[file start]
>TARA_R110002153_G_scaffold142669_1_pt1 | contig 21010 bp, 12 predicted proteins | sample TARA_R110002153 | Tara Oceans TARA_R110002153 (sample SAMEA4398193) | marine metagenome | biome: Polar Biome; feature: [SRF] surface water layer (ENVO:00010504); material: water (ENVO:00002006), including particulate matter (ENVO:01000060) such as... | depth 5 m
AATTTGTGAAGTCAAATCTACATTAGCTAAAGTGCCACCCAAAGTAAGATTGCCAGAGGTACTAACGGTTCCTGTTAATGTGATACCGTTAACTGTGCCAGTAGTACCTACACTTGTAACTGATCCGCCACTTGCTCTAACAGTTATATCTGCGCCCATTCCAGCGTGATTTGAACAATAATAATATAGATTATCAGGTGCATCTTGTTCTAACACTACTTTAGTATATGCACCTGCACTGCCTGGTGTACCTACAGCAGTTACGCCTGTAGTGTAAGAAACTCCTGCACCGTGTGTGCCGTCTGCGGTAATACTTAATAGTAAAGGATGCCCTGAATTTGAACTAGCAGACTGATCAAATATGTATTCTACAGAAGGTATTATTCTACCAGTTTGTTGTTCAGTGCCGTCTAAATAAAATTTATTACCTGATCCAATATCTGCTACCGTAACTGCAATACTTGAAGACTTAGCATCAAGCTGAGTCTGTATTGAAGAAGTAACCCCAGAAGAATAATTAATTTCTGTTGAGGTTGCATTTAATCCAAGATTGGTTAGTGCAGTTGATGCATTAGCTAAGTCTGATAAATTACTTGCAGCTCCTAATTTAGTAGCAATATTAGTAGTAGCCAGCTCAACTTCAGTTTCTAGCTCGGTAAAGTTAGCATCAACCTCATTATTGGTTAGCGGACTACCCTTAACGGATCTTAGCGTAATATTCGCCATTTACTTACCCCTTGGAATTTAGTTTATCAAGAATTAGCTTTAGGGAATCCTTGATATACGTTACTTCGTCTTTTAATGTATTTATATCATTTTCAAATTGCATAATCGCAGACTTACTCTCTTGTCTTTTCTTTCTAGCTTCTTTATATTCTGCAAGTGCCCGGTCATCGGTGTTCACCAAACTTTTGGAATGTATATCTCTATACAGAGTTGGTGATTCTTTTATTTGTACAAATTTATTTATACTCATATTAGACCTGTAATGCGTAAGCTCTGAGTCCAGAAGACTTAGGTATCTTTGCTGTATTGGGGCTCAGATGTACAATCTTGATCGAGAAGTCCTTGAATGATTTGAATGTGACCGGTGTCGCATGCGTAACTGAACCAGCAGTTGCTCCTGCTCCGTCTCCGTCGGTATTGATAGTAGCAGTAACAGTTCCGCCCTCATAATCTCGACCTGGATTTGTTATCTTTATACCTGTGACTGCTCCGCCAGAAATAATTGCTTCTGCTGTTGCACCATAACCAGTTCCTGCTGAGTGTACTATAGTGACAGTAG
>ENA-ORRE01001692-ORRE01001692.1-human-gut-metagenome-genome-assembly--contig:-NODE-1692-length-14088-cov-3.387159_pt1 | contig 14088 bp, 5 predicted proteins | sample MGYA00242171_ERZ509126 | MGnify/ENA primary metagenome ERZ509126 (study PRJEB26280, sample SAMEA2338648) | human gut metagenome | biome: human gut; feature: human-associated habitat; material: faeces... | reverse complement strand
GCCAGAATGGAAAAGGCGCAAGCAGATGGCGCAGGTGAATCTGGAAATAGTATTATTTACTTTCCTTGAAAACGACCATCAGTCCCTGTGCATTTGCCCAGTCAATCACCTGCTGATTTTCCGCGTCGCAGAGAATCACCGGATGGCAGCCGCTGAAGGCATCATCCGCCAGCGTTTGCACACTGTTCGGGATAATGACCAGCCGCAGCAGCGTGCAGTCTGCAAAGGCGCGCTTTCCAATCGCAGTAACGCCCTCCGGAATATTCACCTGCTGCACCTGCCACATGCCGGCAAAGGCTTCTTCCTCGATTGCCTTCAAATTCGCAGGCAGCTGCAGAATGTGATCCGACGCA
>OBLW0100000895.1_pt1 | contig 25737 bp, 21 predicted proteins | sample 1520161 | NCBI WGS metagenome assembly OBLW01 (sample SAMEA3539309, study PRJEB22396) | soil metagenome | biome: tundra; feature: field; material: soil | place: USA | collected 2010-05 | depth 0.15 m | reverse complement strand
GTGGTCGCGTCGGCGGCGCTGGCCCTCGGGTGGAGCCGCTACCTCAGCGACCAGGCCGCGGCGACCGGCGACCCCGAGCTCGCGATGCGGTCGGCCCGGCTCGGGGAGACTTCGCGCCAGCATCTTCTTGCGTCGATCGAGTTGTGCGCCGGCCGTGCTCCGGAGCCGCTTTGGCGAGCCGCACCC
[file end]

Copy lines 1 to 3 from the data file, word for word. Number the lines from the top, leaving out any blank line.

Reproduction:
>TARA_R110002153_G_scaffold142669_1_pt1 | contig 21010 bp, 12 predicted proteins | sample TARA_R110002153 | Tara Oceans TARA_R110002153 (sample SAMEA4398193) | marine metagenome | biome: Polar Biome; feature: [SRF] surface water layer (ENVO:00010504); material: water (ENVO:00002006), including particulate matter (ENVO:01000060) such as... | depth 5 m
AATTTGTGAAGTCAAATCTACATTAGCTAAAGTGCCACCCAAAGTAAGATTGCCAGAGGTACTAACGGTTCCTGTTAATGTGATACCGTTAACTGTGCCAGTAGTACCTACACTTGTAACTGATCCGCCACTTGCTCTAACAGTTATATCTGCGCCCATTCCAGCGTGATTTGAACAATAATAATATAGATTATCAGGTGCATCTTGTTCTAACACTACTTTAGTATATGCACCTGCACTGCCTGGTGTACCTACAGCAGTTACGCCTGTAGTGTAAGAAACTCCTGCACCGTGTGTGCCGTCTGCGGTAATACTTAATAGTAAAGGATGCCCTGAATTTGAACTAGCAGACTGATCAAATATGTATTCTACAGAAGGTATTATTCTACCAGTTTGTTGTTCAGTGCCGTCTAAATAAAATTTATTACCTGATCCAATATCTGCTACCGTAACTGCAATACTTGAAGACTTAGCATCAAGCTGAGTCTGTATTGAAGAAGTAACCCCAGAAGAATAATTAATTTCTGTTGAGGTTGCATTTAATCCAAGATTGGTTAGTGCAGTTGATGCATTAGCTAAGTCTGATAAATTACTTGCAGCTCCTAATTTAGTAGCAATATTAGTAGTAGCCAGCTCAACTTCAGTTTCTAGCTCGGTAAAGTTAGCATCAACCTCATTATTGGTTAGCGGACTACCCTTAACGGATCTTAGCGTAATATTCGCCATTTACTTACCCCTTGGAATTTAGTTTATCAAGAATTAGCTTTAGGGAATCCTTGATATACGTTACTTCGTCTTTTAATGTATTTATATCATTTTCAAATTGCATAATCGCAGACTTACTCTCTTGTCTTTTCTTTCTAGCTTCTTTATATTCTGCAAGTGCCCGGTCATCGGTGTTCACCAAACTTTTGGAATGTATATCTCTATACAGAGTTGGTGATTCTTTTATTTGTACAAATTTATTTATACTCATATTAGACCTGTAATGCGTAAGCTCTGAGTCCAGAAGACTTAGGTATCTTTGCTGTATTGGGGCTCAGATGTACAATCTTGATCGAGAAGTCCTTGAATGATTTGAATGTGACCGGTGTCGCATGCGTAACTGAACCAGCAGTTGCTCCTGCTCCGTCTCCGTCGGTATTGATAGTAGCAGTAACAGTTCCGCCCTCATAATCTCGACCTGGATTTGTTATCTTTATACCTGTGACTGCTCCGCCAGAAATAATTGCTTCTGCTGTTGCACCATAACCAGTTCCTGCTGAGTGTACTATAGTGACAGTAG
>ENA-ORRE01001692-ORRE01001692.1-human-gut-metagenome-genome-assembly--contig:-NODE-1692-length-14088-cov-3.387159_pt1 | contig 14088 bp, 5 predicted proteins | sample MGYA00242171_ERZ509126 | MGnify/ENA primary metagenome ERZ509126 (study PRJEB26280, sample SAMEA2338648) | human gut metagenome | biome: human gut; feature: human-associated habitat; material: faeces... | reverse complement strand